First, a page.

The Minister of Health, Mr Kwaku Agyeman-Manu, has admitted to committing “an error” in signing the contract agreement between the government and Sheikh Ahmed Dalmook Al Maktoum for the procurement and supply of 3.4 million of Sputnik-V vaccines at the unit cost of $19 per dose.
He said he started negotiation for COVID-19 vaccines with private people including Sheik Al Maktoum on March 3, 2021 and signed the contract agreement with the Sheikh, who is a member of the ruling family of the United Arab Emirates, in Dubai on March 9, 2021, failing to seek both parliamentary and Cabinet approvals.
According to him, although he was aware of the Supreme Court ruling in the case - Attorney-General vs Balkan Energy Ghana Limited and others - that required that transactions of international nature in line with Article 198(5) of the Constitution must seek prior parliamentary approval, he failed to go by such provisions.
“I appreciate the ruling of the Supreme Court but because of my desperation and frustration to try to get a vaccine for us at the heat of our second wave, I relied on the Executive Instrument (E.I.) 61 that was passed by Parliament to hide behind the emergency clauses that had been invoked to try to see if I could do that and come to Parliament to inform Parliament that this is what I have done and therefore I need approval to cover it because we were in dire need of vaccines,” he said.
Making a second appearance before the nine-member ad-hoc committee probing the contract agreement in Parliament on Monday, July 19, Mr Agyeman-Manu said since he had the onus to try and procure the vaccines to protect the lives of Ghanaians, he had to rely on E.I. 61 to procure the vaccines.
When the Chairman of the committee, Mr Alexander Afenyo-Markin, asked him if he was aware that the E.I. was a subsidiary legislation, he answered: “Honourable chair, I must be very honest with you, at the time my frustration was the fact that I seriously made that error and on hindsight it will not happen any longer.”
He added: “ February this year was the worst month since COVID-19 hit our shores and people were dying. We lost 78 lives and in March, 56 lives and these were the numbers. If any of us here were the Health Minister at the time you might have taken certain decisions that on hindsight, going forward, you may not have done. “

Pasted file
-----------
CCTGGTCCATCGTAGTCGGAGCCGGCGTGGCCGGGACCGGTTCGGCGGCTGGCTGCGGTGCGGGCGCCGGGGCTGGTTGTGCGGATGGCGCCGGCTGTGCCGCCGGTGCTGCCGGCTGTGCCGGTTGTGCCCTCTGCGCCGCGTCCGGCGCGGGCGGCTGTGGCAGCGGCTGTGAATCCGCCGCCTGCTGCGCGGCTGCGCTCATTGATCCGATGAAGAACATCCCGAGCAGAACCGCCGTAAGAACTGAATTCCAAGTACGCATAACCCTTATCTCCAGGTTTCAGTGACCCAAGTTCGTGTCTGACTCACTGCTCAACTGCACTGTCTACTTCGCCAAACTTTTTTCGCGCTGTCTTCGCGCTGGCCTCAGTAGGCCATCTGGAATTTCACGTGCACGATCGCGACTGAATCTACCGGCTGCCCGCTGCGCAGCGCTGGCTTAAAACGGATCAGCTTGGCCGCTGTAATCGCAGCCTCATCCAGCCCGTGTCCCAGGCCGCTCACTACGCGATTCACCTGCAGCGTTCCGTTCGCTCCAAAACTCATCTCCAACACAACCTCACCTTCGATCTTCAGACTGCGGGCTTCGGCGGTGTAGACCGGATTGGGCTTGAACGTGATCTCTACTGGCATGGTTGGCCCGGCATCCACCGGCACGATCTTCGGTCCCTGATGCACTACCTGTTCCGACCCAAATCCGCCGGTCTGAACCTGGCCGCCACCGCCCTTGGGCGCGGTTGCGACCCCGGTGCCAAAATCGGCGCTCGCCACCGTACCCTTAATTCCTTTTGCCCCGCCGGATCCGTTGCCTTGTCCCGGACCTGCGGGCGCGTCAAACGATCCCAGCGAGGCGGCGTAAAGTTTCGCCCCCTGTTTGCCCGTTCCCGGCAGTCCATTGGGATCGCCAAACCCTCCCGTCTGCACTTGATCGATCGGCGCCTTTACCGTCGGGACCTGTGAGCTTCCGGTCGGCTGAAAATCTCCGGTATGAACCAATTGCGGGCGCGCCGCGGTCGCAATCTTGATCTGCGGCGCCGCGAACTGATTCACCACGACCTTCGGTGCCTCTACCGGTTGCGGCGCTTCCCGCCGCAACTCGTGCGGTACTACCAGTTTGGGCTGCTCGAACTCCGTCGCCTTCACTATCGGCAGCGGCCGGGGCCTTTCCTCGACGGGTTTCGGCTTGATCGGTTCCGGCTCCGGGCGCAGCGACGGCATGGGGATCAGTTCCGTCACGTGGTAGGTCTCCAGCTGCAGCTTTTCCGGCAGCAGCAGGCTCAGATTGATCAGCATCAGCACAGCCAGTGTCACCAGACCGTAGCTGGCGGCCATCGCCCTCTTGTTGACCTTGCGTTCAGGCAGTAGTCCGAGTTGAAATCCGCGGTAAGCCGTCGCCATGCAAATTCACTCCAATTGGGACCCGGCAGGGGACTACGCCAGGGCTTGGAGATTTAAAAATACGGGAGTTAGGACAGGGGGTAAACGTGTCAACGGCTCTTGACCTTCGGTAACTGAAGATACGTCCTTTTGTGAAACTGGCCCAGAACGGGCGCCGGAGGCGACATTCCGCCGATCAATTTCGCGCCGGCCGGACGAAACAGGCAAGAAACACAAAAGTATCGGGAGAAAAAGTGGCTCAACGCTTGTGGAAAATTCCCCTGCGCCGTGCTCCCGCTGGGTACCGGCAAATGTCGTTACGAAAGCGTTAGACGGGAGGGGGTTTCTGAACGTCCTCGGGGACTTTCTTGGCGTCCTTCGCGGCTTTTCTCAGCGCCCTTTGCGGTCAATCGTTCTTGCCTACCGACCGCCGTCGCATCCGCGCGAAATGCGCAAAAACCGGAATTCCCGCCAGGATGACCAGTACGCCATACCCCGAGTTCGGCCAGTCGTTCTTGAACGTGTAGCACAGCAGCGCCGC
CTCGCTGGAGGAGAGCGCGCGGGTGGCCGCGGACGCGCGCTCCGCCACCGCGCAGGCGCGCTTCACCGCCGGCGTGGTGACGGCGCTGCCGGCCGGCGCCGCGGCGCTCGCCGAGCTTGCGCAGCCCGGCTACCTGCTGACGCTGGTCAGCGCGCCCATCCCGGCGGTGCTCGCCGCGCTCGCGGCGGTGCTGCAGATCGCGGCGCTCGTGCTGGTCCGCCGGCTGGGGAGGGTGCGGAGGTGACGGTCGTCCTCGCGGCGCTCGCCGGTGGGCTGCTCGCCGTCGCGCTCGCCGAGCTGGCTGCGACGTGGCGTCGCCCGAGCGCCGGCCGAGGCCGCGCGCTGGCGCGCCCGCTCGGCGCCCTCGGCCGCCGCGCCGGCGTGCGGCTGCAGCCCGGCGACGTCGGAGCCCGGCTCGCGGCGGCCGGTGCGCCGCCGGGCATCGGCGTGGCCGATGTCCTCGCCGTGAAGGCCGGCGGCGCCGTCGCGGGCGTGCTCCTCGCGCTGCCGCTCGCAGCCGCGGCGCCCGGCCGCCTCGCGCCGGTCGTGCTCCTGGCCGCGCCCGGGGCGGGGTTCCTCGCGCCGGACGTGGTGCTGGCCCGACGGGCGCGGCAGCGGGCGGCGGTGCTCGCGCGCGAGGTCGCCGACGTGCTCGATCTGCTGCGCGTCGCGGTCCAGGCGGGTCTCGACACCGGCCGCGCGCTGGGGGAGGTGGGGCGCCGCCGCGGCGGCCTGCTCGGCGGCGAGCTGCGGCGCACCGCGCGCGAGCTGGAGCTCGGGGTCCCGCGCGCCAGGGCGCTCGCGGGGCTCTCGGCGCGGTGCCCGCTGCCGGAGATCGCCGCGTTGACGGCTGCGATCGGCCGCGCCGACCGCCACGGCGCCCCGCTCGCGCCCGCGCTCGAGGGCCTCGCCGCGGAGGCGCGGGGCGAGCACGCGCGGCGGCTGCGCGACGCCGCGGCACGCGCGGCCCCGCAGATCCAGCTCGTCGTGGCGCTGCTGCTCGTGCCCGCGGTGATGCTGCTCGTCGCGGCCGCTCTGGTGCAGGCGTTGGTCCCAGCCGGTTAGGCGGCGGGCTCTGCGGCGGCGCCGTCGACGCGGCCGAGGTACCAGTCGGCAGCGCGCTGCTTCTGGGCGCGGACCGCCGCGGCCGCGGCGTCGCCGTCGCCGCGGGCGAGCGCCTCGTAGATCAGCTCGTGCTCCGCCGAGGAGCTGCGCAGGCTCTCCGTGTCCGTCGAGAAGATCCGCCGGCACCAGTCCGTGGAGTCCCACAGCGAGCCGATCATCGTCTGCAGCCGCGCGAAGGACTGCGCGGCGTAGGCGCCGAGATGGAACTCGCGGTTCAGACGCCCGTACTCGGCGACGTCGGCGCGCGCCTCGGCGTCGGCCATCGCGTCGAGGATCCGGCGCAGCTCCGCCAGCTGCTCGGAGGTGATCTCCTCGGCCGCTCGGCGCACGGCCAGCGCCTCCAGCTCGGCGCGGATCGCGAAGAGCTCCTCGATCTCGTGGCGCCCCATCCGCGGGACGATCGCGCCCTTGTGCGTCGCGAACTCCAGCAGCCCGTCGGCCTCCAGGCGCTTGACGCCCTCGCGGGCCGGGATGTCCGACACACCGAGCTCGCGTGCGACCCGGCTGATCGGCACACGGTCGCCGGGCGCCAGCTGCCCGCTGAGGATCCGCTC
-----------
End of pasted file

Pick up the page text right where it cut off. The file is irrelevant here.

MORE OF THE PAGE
Furthermore, Mr Agyeman-Manu stated: “This was the environment that I found myself in; people were dying and we needed to protect our citizens. I want you to bear these things in mind that I was not in normal times at all and therefore certain things could have been done which did not conform to the normal.”
When the Vice Chairman of the committee, Kwabena Mintah Akandoh asked if he (minister) found nothing wrong with Sputnik-V vaccines being procured at $19 per dose as against $10 ex-factory price, Mr Agyeman-Manu said: “I find so many things wrong with it but I was in the market where I could not dictate to the supplier and my negotiation was all the best I could get from the market.”
The minister was joined by the three officials from the Ministry of Health (MoH) made up of the Chief Director, Mr Kwabena Oko Afari; the Head of the Legal Department, Alhaji Yussif Inuah, and the acting Director of Procurement, Mr Romeo Kofi Tetteh.
Per the agreement, a total of 3.4 million of Sputnik-V vaccines were to be procured and supplied to Ghana at US$19 excluding taxes at a total price of GH¢64 million as against the US$10 per dose ex-factory prices on the global market.